Elyse Lopez, podcaster of True Crime Cat Lawyer
“While in law school at Lewis and Clark, I had the great fortune to meet professor Jeff Jones. Professor Jones taught employment law and it quickly became one of my favorite classes. Professor Jones was an African American professor at a predominantly white law school, with a predominantly white student body. He spoke candidly to us students, particularly those few of us who were persons of color, about the legal community in Oregon and the lack of diversity. He encouraged all of us to persevere and pave the way for more young men and women of color to pursue the legal field, making it a more diverse and inclusive space.
“The year I graduated from law school, Professor Jones was honored with the Leo Levenson Award for Excellence in Teaching. No professor was more deserving than Professor Jones. I remember how humble he was about the award and how genuinely honored he was to receive it. Professor Jones passed away in December 2020, and I’ll forever be grateful for the short time I was his student.”
Tina Kotek, Democratic nominee for Oregon governor
“Ms. Nadine Miller taught world history and sociology at my high school [in York, Pa.]. She was no nonsense and strict. It was very clear she loved to teach. I learned so much from her classes, particularly how to understand the world differently (for example, The Autobiography of Malcolm X was required reading). During my senior year, with no advanced classes to take, she worked with me to set up a self-directed study program where I was able to study Gandhi’s practice of nonviolence and how it influenced Dr. Martin Luther King Jr.’s activism. She impacted my life in so many ways, making me feel seen and valued.”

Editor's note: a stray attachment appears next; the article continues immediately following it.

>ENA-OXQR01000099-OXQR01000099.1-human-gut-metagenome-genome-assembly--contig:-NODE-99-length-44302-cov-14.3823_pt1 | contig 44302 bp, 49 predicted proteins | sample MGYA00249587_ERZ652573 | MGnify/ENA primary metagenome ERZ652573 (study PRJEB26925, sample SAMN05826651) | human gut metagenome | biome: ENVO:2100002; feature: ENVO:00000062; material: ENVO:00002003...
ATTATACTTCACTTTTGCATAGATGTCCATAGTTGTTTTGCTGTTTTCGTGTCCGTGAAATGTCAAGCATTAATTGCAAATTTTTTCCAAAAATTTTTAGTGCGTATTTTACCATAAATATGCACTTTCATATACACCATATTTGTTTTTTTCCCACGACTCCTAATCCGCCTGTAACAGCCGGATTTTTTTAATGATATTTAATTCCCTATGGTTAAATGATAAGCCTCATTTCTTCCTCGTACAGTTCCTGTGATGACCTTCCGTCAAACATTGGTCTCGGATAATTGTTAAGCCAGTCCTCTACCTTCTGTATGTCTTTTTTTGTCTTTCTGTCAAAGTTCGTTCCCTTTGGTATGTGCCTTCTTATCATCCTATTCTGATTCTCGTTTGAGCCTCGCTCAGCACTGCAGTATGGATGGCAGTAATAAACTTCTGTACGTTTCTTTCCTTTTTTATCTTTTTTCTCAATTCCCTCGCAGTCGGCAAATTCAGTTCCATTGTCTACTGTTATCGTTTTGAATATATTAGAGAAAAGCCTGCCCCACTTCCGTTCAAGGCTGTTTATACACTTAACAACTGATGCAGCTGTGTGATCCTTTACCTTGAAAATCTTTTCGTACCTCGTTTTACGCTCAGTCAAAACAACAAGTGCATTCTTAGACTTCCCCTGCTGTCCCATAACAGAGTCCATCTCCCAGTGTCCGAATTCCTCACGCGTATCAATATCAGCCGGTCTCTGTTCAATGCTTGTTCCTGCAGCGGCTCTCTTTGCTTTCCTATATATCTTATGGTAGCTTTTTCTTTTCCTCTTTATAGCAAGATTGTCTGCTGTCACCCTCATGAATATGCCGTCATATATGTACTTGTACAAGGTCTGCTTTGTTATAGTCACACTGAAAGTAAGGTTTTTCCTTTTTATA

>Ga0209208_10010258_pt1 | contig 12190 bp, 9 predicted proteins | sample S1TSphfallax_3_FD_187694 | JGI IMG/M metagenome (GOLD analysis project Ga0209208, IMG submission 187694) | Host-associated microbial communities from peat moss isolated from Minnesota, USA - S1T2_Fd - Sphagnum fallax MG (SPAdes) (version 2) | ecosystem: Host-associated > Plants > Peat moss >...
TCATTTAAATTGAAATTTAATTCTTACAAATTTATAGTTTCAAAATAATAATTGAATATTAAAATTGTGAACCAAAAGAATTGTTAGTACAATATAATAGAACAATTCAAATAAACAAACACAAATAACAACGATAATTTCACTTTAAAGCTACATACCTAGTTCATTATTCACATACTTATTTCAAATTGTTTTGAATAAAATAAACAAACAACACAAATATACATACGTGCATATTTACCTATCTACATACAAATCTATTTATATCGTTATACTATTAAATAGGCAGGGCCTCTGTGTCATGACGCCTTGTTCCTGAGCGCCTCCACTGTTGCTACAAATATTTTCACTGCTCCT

Mss Oregon, founder of Diversify Portland
“My second grade teacher was Ms. Houston at Eisenhower Elementary in Hazel Dell. She had red hair just like Ms. Frizzle [of The Magic School Bus]—I mean just like Ms. Frizzle. We had pets in the classroom like sailfin dragons, geckos, even our own caterpillars that metamorphosed into monarch butterflies. My mom still has the picture of me with my butterfly. Being around all those different animals sparked my curiosity, and all my life it kept my curiosity sparked.”